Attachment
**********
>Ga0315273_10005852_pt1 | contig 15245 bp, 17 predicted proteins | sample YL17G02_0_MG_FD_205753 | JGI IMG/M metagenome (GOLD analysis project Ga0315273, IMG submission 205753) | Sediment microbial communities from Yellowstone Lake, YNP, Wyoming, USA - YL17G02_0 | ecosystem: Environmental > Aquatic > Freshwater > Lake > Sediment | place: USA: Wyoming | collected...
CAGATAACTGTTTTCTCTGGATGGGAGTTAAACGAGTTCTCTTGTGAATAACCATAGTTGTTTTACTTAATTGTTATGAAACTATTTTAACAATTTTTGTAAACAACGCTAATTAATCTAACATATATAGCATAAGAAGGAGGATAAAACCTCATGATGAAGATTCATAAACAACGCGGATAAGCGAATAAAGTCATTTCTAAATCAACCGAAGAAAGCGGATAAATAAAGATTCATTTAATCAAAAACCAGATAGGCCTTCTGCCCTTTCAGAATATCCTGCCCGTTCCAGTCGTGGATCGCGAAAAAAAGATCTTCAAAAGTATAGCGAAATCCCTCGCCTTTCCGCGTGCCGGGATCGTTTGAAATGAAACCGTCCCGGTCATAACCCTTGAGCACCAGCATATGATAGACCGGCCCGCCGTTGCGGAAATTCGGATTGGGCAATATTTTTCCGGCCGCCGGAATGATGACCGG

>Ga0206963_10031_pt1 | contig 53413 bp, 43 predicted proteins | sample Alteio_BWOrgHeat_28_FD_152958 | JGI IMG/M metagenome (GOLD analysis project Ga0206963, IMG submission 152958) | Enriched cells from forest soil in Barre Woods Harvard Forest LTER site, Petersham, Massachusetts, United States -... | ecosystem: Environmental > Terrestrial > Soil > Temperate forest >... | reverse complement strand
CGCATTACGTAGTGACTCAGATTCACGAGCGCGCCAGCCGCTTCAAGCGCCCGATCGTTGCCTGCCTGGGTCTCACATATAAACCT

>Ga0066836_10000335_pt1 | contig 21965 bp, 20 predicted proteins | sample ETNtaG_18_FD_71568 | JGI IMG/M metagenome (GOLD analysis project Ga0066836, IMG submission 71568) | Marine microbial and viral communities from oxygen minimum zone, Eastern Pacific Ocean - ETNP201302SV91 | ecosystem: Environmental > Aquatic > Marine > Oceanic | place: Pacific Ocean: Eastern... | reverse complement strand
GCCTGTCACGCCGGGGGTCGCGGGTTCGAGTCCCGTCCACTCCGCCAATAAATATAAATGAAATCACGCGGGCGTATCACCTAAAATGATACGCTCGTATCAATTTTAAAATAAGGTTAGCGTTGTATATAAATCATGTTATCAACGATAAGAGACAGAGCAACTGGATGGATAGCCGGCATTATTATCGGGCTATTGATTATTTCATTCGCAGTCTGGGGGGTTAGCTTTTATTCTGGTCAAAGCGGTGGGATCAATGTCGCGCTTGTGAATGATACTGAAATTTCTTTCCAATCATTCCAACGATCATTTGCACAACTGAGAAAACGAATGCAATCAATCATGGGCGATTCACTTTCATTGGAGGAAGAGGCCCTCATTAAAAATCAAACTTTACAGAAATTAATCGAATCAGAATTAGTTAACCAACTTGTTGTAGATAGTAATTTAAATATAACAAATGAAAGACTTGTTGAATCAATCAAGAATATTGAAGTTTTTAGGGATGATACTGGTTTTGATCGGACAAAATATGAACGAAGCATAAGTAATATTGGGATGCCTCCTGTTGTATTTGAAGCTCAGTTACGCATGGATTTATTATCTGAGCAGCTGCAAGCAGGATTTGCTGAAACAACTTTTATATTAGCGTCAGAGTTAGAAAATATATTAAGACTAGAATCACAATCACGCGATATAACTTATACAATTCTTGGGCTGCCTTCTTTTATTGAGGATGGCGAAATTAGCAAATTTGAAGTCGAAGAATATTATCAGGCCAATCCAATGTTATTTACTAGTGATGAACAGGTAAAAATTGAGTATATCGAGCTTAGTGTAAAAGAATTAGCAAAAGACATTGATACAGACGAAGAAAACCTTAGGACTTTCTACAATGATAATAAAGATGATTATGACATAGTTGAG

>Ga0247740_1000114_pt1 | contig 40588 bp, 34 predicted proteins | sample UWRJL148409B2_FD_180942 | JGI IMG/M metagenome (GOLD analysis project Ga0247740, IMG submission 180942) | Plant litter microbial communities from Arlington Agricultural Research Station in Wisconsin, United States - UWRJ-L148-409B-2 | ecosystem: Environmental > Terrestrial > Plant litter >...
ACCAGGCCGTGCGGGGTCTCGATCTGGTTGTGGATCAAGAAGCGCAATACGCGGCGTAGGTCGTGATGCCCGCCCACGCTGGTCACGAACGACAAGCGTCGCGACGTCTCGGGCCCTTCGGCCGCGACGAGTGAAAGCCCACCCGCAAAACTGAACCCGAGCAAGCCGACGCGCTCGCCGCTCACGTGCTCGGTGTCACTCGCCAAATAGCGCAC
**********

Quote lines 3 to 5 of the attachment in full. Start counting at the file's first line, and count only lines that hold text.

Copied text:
>Ga0206963_10031_pt1 | contig 53413 bp, 43 predicted proteins | sample Alteio_BWOrgHeat_28_FD_152958 | JGI IMG/M metagenome (GOLD analysis project Ga0206963, IMG submission 152958) | Enriched cells from forest soil in Barre Woods Harvard Forest LTER site, Petersham, Massachusetts, United States -... | ecosystem: Environmental > Terrestrial > Soil > Temperate forest >... | reverse complement strand
CGCATTACGTAGTGACTCAGATTCACGAGCGCGCCAGCCGCTTCAAGCGCCCGATCGTTGCCTGCCTGGGTCTCACATATAAACCT

>Ga0066836_10000335_pt1 | contig 21965 bp, 20 predicted proteins | sample ETNtaG_18_FD_71568 | JGI IMG/M metagenome (GOLD analysis project Ga0066836, IMG submission 71568) | Marine microbial and viral communities from oxygen minimum zone, Eastern Pacific Ocean - ETNP201302SV91 | ecosystem: Environmental > Aquatic > Marine > Oceanic | place: Pacific Ocean: Eastern... | reverse complement strand